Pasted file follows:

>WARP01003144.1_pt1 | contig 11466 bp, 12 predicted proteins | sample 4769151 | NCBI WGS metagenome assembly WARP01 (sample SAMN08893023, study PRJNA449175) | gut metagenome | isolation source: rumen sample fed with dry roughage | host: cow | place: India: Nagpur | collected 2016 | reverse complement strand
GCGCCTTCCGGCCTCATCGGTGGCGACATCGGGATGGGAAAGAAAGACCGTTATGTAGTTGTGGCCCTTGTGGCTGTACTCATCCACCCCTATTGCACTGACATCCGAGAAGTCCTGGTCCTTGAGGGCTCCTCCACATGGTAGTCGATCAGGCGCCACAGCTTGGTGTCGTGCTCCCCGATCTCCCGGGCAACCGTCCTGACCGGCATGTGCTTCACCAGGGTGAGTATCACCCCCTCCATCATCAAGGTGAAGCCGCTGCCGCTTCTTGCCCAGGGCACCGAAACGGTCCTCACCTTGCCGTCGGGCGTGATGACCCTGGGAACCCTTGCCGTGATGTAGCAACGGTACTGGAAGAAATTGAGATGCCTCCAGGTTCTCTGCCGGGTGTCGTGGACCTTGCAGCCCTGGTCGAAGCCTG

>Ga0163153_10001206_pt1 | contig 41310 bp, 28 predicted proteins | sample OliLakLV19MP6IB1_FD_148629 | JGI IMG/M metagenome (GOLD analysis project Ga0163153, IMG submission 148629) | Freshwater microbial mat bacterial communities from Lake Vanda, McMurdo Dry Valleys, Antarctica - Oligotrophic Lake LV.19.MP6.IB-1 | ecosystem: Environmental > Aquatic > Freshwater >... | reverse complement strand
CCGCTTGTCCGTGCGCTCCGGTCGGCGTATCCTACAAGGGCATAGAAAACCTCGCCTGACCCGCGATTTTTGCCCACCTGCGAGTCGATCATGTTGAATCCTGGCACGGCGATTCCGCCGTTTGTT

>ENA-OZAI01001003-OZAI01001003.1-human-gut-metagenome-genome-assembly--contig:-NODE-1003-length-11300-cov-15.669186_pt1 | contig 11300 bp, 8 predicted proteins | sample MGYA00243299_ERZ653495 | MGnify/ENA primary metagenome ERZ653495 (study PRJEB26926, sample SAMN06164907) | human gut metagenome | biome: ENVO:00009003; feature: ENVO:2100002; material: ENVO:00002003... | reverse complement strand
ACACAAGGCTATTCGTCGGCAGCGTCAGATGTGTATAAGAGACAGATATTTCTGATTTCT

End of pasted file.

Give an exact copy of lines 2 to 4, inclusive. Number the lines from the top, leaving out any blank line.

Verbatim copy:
GCGCCTTCCGGCCTCATCGGTGGCGACATCGGGATGGGAAAGAAAGACCGTTATGTAGTTGTGGCCCTTGTGGCTGTACTCATCCACCCCTATTGCACTGACATCCGAGAAGTCCTGGTCCTTGAGGGCTCCTCCACATGGTAGTCGATCAGGCGCCACAGCTTGGTGTCGTGCTCCCCGATCTCCCGGGCAACCGTCCTGACCGGCATGTGCTTCACCAGGGTGAGTATCACCCCCTCCATCATCAAGGTGAAGCCGCTGCCGCTTCTTGCCCAGGGCACCGAAACGGTCCTCACCTTGCCGTCGGGCGTGATGACCCTGGGAACCCTTGCCGTGATGTAGCAACGGTACTGGAAGAAATTGAGATGCCTCCAGGTTCTCTGCCGGGTGTCGTGGACCTTGCAGCCCTGGTCGAAGCCTG

>Ga0163153_10001206_pt1 | contig 41310 bp, 28 predicted proteins | sample OliLakLV19MP6IB1_FD_148629 | JGI IMG/M metagenome (GOLD analysis project Ga0163153, IMG submission 148629) | Freshwater microbial mat bacterial communities from Lake Vanda, McMurdo Dry Valleys, Antarctica - Oligotrophic Lake LV.19.MP6.IB-1 | ecosystem: Environmental > Aquatic > Freshwater >... | reverse complement strand
CCGCTTGTCCGTGCGCTCCGGTCGGCGTATCCTACAAGGGCATAGAAAACCTCGCCTGACCCGCGATTTTTGCCCACCTGCGAGTCGATCATGTTGAATCCTGGCACGGCGATTCCGCCGTTTGTT